A Story of Three Friends

Forensics for Dummies
Forensics for Dummies
by B.T. Kidney and G. Grissom

I used to have an old friend, who was a reputable doctor. Nobody would have asked him about their symptoms or small complaints though, because with him, you would never know where such questions could lead you.

You should not think he was a dangerous doctor or a charlatan though. He was not at risk to be struck off the medical register, although his career was punctuated with a lot of death: my friend was an expert in forensics. He was even a leading expert in his field, among the best in the world.

A specialist in difficult diagnoses, death in suspicious circumstances, questionable suicides and unequivocal murders, he would find the diagnosis that explained the inexplicable. He was able to turn the irrational into the rational, and bring mysterious death back to normality.

You will not be surprised then that he was often asked for a diagnosis about victims from all over the globe. He was always between two planes, always in a hurry. A globe-trotting doctor, although he did not have the look. Several years older than me, he was a very unobtrusive person, with a quiet elegance and temperate language. He looked like a man of law, a solicitor, a judge, rather than a doctor.

For that matter, his area of specialisation required frequent contacts with men of law because his offices would often come to settlement of complex inheritance issues, sometimes in a way quite unexpected by the heirs of the dear departed, when coveted legacies turned into sentences of life imprisonment.


I had another very dear friend, who was quite different. About ten years younger than me, she was a very beautiful woman and a talented nude dancer at a famous Parisian cabaret.

I had followed her career and supported her for long. We were very hopeful she would become the first dancer soon.

My two friends met for the first time at a reception I gave on the occasion of my birthday. Between them, it was love at first sight. A few months later, my old friend divorced his wife, and mother of three grown-up children, and married her.

Yet aging persons are possessive sometimes. He made her interrupt her career. The young bride suffered a great deal, I can tell you. Her husband thanked her with long travels abroad rather than tokens of his affection. Soon, she only thought of keeping boredom at bay, and succeeded in this purpose in the most pleasant and Parisian way... I can surely tell you too.

Murder is always a mistake — one should never do anything one cannot talk about after dinner.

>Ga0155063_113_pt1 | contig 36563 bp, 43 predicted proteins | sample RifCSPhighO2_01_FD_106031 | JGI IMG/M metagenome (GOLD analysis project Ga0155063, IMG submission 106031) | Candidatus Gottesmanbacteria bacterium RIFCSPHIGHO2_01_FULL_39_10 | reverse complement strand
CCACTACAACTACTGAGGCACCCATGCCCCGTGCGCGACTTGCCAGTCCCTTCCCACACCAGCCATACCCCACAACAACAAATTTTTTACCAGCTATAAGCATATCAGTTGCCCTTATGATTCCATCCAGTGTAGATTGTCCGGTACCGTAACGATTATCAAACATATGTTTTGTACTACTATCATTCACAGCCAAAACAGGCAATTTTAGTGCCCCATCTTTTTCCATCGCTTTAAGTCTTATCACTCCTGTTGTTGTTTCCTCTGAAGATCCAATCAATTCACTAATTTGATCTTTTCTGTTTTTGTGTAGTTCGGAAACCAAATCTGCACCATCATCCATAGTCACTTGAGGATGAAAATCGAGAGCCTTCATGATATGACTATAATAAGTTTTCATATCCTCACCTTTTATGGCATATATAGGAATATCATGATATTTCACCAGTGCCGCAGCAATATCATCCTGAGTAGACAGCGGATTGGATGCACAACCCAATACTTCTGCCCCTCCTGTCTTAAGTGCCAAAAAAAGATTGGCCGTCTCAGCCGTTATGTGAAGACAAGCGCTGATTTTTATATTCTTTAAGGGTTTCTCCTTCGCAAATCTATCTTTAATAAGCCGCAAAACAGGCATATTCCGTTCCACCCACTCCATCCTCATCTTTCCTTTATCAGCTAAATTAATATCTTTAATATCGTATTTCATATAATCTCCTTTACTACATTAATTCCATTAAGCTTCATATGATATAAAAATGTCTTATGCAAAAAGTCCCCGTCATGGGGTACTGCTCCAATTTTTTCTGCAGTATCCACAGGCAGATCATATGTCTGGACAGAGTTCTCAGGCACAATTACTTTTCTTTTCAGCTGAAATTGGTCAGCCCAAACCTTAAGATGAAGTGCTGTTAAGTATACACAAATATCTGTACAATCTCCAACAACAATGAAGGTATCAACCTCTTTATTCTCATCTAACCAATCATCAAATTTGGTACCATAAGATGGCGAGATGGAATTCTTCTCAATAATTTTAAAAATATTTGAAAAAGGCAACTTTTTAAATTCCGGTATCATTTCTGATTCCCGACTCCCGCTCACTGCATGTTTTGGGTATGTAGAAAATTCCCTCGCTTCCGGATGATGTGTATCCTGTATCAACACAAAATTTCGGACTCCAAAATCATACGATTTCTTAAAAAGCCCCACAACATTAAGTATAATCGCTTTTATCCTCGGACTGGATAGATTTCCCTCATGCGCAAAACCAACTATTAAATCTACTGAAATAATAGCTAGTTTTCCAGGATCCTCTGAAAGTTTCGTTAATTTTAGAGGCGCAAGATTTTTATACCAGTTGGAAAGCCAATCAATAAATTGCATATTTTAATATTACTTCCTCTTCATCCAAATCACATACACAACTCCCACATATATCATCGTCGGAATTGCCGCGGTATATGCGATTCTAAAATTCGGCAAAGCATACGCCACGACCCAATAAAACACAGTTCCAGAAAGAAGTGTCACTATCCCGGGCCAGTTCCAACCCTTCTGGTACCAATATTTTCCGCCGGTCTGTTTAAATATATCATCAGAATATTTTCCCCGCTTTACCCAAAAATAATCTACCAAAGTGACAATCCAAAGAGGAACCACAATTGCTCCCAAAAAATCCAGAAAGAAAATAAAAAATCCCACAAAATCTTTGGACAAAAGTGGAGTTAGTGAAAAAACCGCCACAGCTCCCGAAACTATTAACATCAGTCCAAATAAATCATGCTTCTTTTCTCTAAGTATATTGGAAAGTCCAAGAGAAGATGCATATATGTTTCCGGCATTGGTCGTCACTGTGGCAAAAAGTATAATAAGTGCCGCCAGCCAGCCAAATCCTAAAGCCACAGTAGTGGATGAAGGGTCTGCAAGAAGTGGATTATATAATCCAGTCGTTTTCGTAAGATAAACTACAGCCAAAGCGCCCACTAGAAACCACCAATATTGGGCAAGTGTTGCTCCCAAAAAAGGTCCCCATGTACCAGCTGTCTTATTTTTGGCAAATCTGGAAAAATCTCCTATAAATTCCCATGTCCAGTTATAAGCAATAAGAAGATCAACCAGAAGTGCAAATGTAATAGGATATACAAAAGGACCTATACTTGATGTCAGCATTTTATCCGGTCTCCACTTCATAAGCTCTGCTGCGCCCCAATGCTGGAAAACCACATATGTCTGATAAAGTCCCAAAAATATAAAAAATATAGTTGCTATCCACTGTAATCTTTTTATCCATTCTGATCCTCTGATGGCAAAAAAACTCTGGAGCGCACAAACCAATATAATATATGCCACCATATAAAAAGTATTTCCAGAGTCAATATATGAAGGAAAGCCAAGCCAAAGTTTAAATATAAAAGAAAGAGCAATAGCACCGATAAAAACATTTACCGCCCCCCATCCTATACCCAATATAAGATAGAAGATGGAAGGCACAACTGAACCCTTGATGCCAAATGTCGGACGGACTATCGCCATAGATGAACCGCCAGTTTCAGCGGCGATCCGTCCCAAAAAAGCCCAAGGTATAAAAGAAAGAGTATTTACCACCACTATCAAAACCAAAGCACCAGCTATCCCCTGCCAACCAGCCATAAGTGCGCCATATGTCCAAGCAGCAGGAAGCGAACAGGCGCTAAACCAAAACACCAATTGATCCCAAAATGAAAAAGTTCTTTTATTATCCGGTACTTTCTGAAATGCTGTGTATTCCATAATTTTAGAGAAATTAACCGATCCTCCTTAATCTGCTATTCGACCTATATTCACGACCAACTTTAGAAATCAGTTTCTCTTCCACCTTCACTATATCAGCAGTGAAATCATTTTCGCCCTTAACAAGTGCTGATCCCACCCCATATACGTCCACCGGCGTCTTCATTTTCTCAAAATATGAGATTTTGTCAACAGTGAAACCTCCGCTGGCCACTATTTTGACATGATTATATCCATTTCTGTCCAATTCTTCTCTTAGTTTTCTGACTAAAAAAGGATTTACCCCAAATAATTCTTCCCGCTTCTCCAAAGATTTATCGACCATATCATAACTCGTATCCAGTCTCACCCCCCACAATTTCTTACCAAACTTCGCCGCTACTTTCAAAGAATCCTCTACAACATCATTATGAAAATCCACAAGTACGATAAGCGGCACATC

Oscar Wilde

My friend died shortly after their third anniversary. Nobody found the cause of his death, despite two autopsies: the first one performed at the request of his children, the other one by letters rogatory demanded by his insurance company, obviously reluctant to pay his young widow a premium that amounted to three million euros.

"No one will ever know why my poor husband died", she used to moan. "He was the only one who could find it out, but he cannot do it any more. He was the only one who knew how to kill your fellow man so that nobody can prove it." She would burst into tears then, and I comforted her in her grief the best I could.

She wanted to publish his fascinating last book, that was almost finished when he passed on. When he was away from home, we both used to read the manuscript during our long evenings alone together. She deemed it her duty towards the deceased to publish the book — a last way to show him how grateful she was.

The book was truly of utmost scientific importance: in particular, it revealed the formula of a new toxic substance, unknown to the most eminent of specialists, that anyone could easily extract from the stamens of a common wild flower, thanks to a clever and innovative process.

If the book was to be published, no doubt that the plant poison would be called by my friend's name, giving him post-mortem fame, and immortality,  sort of.

Anyway, at the end, my old friend's widow bowed to my reasons. Hardly silencing her scruples, with a lot of tears in her eyes, she burned the manuscript in the bonfire we lit in our home's hearth, the very day we received the check from the insurance company.

[BbN #3]

I first published this short story a couple of years ago in a previous blog, now deleted. My friend Vanessa was kind enough at the time to read it and point out several English errors. Thank you again, Vanessa.

2 comment(s):

    Great short story, Billy! (I look forward to seeing how far you can go with your numbers constraint.)


    Thank you Lynn. Although I wrote it a few years ago, this short story appeared appropriate to illustrate number 3. I first thought of writing something new about a 'ménage à trois' rather, but laziness won!


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